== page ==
New Zealand is in the early stages of a national outbreak of whooping cough (pertussis). Babies aged up to one are particularly vulnerable to whooping cough.
Whooping cough, also know as pertussis, is very infectious and distressing. It is caused by bacteria spread between people by coughing and sneezing. It starts with a runny nose, fever and dry cough. The coughing gets worse after a few weeks and often there are attacks of coughing and vomiting. Babies might also have periods when they can’t breath and a ‘whoop’ sound as they breath in after a bout of coughing.
Public health medicine specialist Dr Richard Hoskins confirms that the Waikato is currently experiencing what looks like the start of the next outbreak/epidemic. The graph shows cases in our region this year compared to the last three years, and the map shows where the cases have been reported from since 1 September.
“Young babies are most at risk of serious complications from whooping cough.” said Dr Hoskins.
“The most effective way to protect babies is for their mother to be immunised during pregnancy (between 28 and 38 weeks) so that antibodies are passed on to the baby and provide some protection until their first immunisation at six weeks.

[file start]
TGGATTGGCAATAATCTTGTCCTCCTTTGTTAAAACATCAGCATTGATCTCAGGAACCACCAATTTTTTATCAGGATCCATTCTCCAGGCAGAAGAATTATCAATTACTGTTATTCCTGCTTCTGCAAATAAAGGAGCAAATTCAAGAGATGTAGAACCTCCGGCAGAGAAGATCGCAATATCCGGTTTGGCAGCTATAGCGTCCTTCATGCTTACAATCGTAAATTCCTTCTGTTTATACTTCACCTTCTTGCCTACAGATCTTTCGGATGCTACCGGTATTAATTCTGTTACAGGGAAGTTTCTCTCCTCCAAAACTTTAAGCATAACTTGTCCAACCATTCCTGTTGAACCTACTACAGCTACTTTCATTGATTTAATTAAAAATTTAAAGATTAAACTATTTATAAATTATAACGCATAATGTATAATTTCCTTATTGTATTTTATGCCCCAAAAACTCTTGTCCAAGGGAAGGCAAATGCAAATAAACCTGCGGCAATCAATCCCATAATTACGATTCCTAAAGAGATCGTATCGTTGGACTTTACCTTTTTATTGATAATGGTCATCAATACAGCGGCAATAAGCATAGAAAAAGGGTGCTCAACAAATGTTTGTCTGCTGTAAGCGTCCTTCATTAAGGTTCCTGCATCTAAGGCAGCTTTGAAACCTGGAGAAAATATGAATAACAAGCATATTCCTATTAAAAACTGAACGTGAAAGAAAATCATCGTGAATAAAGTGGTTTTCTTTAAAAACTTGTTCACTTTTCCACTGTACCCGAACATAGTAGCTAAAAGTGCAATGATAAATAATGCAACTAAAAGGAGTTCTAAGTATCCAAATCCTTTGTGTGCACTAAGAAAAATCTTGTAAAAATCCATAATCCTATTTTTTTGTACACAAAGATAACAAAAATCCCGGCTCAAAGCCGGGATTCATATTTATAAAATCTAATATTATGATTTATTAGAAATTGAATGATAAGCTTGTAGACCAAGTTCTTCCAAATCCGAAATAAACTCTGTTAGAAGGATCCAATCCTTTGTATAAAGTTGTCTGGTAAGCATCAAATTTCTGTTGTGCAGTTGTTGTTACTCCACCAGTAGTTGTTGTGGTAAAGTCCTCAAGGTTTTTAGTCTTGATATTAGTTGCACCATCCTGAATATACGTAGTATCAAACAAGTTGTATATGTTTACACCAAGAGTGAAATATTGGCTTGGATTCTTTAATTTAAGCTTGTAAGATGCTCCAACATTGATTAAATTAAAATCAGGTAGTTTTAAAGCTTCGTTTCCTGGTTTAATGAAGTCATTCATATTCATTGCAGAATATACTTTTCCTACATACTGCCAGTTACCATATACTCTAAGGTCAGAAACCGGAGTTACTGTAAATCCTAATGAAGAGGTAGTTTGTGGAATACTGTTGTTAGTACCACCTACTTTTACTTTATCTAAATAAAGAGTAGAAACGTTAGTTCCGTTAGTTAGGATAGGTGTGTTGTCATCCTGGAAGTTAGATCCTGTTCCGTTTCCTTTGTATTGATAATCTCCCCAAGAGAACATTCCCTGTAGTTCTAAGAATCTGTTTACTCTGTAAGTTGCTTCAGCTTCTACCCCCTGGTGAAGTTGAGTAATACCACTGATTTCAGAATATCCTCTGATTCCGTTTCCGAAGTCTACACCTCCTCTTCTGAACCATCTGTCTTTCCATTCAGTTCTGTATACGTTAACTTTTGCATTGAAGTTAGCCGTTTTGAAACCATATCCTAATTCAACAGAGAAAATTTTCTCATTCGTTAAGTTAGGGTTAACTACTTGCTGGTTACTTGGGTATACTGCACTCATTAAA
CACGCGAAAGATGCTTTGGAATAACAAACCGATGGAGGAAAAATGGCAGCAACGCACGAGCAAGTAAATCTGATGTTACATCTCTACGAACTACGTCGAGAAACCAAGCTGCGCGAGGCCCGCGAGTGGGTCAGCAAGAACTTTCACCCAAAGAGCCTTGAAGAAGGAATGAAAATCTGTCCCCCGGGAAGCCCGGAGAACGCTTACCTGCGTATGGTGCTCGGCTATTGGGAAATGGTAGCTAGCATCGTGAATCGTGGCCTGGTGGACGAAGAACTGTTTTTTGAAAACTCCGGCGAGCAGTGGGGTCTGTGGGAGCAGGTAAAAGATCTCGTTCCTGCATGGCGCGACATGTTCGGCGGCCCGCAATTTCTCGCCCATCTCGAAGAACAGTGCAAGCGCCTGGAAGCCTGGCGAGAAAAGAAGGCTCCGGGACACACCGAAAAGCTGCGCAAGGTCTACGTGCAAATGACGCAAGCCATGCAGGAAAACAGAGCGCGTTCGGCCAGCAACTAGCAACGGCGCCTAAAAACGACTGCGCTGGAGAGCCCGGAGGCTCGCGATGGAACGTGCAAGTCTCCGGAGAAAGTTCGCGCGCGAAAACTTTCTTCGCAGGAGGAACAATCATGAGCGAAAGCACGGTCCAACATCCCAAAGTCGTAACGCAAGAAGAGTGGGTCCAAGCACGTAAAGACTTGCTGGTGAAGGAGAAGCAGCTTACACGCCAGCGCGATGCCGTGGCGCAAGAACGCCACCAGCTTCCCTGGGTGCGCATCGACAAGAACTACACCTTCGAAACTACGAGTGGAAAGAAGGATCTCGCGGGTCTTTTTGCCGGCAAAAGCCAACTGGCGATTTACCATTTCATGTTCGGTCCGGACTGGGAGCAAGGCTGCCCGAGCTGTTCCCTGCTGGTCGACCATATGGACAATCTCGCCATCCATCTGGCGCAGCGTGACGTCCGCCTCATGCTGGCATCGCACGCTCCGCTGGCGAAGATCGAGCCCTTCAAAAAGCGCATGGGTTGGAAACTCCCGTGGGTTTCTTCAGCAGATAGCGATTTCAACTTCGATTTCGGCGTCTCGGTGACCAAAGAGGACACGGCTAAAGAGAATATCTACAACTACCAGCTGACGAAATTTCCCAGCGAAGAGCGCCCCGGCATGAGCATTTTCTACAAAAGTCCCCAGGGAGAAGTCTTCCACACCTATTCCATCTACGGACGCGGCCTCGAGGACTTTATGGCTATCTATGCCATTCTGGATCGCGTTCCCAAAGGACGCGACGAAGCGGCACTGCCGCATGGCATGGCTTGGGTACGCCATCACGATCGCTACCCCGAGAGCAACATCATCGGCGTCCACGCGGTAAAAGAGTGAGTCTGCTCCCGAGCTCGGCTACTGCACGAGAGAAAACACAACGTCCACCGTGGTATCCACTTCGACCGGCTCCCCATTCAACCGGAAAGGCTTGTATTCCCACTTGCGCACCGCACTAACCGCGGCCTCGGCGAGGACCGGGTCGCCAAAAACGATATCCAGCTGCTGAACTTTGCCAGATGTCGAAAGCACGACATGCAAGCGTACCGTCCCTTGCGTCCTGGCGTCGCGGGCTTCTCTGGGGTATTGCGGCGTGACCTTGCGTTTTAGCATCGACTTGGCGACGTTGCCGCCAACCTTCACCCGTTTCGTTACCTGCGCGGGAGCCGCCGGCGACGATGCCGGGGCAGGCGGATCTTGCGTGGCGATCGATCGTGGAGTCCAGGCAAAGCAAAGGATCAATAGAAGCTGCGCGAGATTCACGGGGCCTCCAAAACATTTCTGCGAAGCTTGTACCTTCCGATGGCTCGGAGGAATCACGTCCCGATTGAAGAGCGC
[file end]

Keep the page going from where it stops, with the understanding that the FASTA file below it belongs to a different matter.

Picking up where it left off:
“In order to provide the best protection babies should get immunisations on time (at 6 weeks, 3 & 5 months, 4 & 11 years) to ensure ongoing protection.
“The immunisations do wear off over time, the aim of the NZ immunisation schedule is protect the most vulnerable and try to stop those around them passing it on.”
If you think you or someone in your house may have whooping cough please keep them away from places where they might pass it on to others. You can phone Healthline on 0800 611 116 for free advice, or see your GP. If you’re not sure if you or your family are up to date with immunisations, please contact your family doctor to check. For more information visit https://www.health.govt.nz/your-health/conditions-and-treatments/diseases-and-illnesses/whooping-cough. The most reliable evidence based information about immunisation is at and http://www.immune.org.nz/diseases/pertussis.
Dr Richard Hoskins
Public Health Medicine Specialist / Medical Officer of Health / Clinical Director